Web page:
This Dodge Charger B-Body came out circa 1968 but lived in production unchanged until ’72 so we are counting it! This one in particular is a rare bird because in order to slam it like that you literally have to replace the subframe with that of a Crown Vic.
It’s not over yet, but so far it’s based on bags and the engine plan is a Hemi V8 that could put out between 300 and 600 horsepower. Just imagine! A ’70s General-Lee-Esque muscle car with all the raw power harnessed in a Charger that can … actually spin?
While not necessarily a muscle car, when a truck gets 914 horsepower, muscleheads tend to welcome it into the fold. In addition, the heart of it is a muscle car. You might recognize the livery of the Ken Block from Long Beach. Hoonigans are legends for their inane builds that manage to keep themselves clean despite the overcrowded decals, both inside and out.
This F-150 started life as a 1977 truck body with, not a V8, but a Ford GT V6 that started with 647 horsepower. It was originally rear-wheel drive, but when you rebuild a truck to this level, you might as well give it all-wheel drive. The wide body is not just for looks, but to cover the elongated wheels. In fact, the interior is lined with panels that direct the smoke outwards for maximum cinematic effect!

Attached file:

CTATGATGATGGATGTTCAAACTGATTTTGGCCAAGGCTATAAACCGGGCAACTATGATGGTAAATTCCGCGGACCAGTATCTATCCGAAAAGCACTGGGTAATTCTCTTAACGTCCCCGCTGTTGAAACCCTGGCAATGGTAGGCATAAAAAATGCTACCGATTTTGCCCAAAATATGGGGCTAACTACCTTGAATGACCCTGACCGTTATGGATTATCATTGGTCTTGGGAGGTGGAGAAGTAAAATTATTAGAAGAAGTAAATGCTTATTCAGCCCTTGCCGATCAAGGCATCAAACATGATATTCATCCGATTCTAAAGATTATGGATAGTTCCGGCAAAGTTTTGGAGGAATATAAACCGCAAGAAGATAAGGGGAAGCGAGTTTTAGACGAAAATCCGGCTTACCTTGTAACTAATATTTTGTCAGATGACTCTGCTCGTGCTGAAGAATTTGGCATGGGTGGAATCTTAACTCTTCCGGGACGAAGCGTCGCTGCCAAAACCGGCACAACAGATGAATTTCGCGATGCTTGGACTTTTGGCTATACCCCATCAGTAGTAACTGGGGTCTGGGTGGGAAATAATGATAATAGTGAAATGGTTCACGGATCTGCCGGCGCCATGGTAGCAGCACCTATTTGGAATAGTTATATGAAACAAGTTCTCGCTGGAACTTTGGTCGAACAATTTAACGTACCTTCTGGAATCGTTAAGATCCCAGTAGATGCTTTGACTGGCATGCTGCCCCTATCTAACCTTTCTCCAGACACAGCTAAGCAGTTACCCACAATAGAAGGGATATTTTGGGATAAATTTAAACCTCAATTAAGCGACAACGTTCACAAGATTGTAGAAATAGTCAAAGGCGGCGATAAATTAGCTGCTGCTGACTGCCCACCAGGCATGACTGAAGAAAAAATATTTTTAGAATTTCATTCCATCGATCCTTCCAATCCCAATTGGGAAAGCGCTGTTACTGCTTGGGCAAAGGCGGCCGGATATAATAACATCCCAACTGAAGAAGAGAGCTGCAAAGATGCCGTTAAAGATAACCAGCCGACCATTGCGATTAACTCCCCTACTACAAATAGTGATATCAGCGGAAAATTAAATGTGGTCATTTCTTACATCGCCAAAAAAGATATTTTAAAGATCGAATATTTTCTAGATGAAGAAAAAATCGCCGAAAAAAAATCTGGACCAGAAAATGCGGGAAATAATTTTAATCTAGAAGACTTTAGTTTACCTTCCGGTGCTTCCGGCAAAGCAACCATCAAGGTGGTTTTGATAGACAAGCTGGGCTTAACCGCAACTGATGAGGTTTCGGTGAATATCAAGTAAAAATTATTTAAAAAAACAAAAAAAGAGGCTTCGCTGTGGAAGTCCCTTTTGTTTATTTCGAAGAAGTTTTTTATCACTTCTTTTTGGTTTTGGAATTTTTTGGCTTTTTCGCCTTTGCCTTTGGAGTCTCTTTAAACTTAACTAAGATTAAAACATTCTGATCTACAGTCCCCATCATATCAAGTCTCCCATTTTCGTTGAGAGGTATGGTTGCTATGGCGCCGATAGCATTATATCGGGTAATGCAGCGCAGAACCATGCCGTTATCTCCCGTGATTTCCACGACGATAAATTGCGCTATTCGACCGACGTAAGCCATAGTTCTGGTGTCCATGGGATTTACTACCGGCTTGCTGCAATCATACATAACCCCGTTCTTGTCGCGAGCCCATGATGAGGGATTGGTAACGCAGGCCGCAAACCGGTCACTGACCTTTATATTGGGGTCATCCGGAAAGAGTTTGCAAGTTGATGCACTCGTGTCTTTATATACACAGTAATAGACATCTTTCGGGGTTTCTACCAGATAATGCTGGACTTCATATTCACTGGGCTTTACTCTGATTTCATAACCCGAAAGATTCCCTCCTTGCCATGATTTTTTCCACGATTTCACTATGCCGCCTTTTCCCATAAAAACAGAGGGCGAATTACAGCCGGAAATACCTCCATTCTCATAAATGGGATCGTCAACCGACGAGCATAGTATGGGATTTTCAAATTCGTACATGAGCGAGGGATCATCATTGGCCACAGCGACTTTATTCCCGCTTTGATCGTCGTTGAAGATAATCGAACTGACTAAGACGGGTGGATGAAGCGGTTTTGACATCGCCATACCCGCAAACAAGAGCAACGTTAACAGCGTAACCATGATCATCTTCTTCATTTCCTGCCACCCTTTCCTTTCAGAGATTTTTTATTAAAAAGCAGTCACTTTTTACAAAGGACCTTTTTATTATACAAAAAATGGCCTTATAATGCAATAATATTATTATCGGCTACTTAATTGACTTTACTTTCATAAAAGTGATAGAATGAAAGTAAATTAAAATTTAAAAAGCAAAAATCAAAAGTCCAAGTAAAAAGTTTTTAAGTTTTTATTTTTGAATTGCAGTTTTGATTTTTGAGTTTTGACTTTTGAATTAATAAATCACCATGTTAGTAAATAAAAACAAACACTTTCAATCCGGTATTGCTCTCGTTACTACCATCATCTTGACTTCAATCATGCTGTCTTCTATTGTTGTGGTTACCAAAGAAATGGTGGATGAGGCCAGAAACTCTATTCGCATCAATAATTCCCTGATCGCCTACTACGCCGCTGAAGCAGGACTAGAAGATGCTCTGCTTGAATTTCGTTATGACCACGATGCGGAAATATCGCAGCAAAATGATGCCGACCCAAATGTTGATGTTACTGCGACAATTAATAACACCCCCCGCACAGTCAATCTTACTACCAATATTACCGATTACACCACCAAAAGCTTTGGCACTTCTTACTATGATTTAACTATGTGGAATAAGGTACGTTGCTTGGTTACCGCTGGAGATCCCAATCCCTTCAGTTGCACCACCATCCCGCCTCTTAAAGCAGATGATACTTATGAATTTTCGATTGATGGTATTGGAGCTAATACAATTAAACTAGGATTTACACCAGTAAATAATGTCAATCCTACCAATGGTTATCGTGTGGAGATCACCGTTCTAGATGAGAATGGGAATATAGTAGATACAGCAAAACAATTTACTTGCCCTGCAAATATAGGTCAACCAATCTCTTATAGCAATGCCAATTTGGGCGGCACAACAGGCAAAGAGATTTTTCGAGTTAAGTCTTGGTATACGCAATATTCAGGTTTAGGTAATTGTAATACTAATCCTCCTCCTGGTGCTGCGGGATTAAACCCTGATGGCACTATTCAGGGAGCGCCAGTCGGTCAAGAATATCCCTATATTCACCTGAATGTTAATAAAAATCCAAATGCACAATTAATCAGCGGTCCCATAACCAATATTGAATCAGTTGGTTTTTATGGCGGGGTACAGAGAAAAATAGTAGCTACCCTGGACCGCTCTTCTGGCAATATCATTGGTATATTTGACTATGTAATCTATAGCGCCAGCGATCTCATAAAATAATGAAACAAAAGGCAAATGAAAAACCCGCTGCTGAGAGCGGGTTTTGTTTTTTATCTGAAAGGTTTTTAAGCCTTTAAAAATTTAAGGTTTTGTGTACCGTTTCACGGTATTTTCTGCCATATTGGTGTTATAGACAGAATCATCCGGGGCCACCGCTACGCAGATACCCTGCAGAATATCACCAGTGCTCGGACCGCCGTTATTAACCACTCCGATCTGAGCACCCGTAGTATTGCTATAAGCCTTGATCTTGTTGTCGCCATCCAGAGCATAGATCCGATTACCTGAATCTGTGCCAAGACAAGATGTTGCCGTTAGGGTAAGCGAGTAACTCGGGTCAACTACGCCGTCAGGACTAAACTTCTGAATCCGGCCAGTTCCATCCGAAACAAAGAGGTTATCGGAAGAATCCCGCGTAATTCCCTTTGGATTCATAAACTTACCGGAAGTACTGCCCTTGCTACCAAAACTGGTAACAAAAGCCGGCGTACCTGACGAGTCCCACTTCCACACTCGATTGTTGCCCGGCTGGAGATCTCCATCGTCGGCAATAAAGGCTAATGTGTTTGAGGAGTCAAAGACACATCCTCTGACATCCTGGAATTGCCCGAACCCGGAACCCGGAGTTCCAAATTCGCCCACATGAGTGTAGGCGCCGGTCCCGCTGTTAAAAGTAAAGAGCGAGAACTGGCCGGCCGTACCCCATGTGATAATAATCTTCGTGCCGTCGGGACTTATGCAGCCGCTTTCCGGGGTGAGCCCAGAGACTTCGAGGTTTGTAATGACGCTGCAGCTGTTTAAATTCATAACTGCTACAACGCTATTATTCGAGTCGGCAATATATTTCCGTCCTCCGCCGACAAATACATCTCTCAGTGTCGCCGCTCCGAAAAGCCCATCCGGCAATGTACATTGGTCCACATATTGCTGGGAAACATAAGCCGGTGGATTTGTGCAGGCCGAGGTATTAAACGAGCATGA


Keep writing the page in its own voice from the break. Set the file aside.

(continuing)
Ford Mustang GT
Why is army green such a common widebody color? Partly because it evokes American heritage, but also because it’s so inexpensive. The builder of this particular Mustang, Chris Ashton, spared no expense to get the car as clean as possible … so we think green is to complete the aggressive look!
And he’s really aggressive, with 350 horsepower to his name! He has an LS3 inserted and surprisingly the owner Chris doesn’t even work in the auto industry. True to form, this one has a roll cage and a stripped down interior for actual racing.
Chevrolet Camaro RS
What happens when you get the green light to build any car you want as a “Marketing product” slash “deletion”? Well the Roadster Shop in Illinois completely rebuilt and modernized this 1970s Camaro from scratch, and WOW!
A sexy interior wasn’t enough for these guys. New paint? Widebody? Cool, suitable even, but they also had to scramble the bigger LSX they could fit to be REALLY fast! The custom Texas Speed ââLSX 454 V8 gives it 750 horsepower. If you didn’t know better, you’d be wondering if Chevrolet was releasing a special edition Camaro!
While not necessarily a muscle car, this little machine puts out 225 horsepower in its tiny body, and it looks super clean! Sky blue is hard to miss, and this body is completely personalized! To do this, they had to completely replace the fenders with parts made to fit the small tires.
When he revs up, he sounds great, and he doesn’t just look cute. The little thing is equipped for racing and has even taken the drag strip AND the track, complete with a roll cage and a minimally equipped interior.
Inspired by âTwo-Lane Blacktop,â the artist gave this GTO Judge American racing wheels and some of the nastiest exhaust pipes.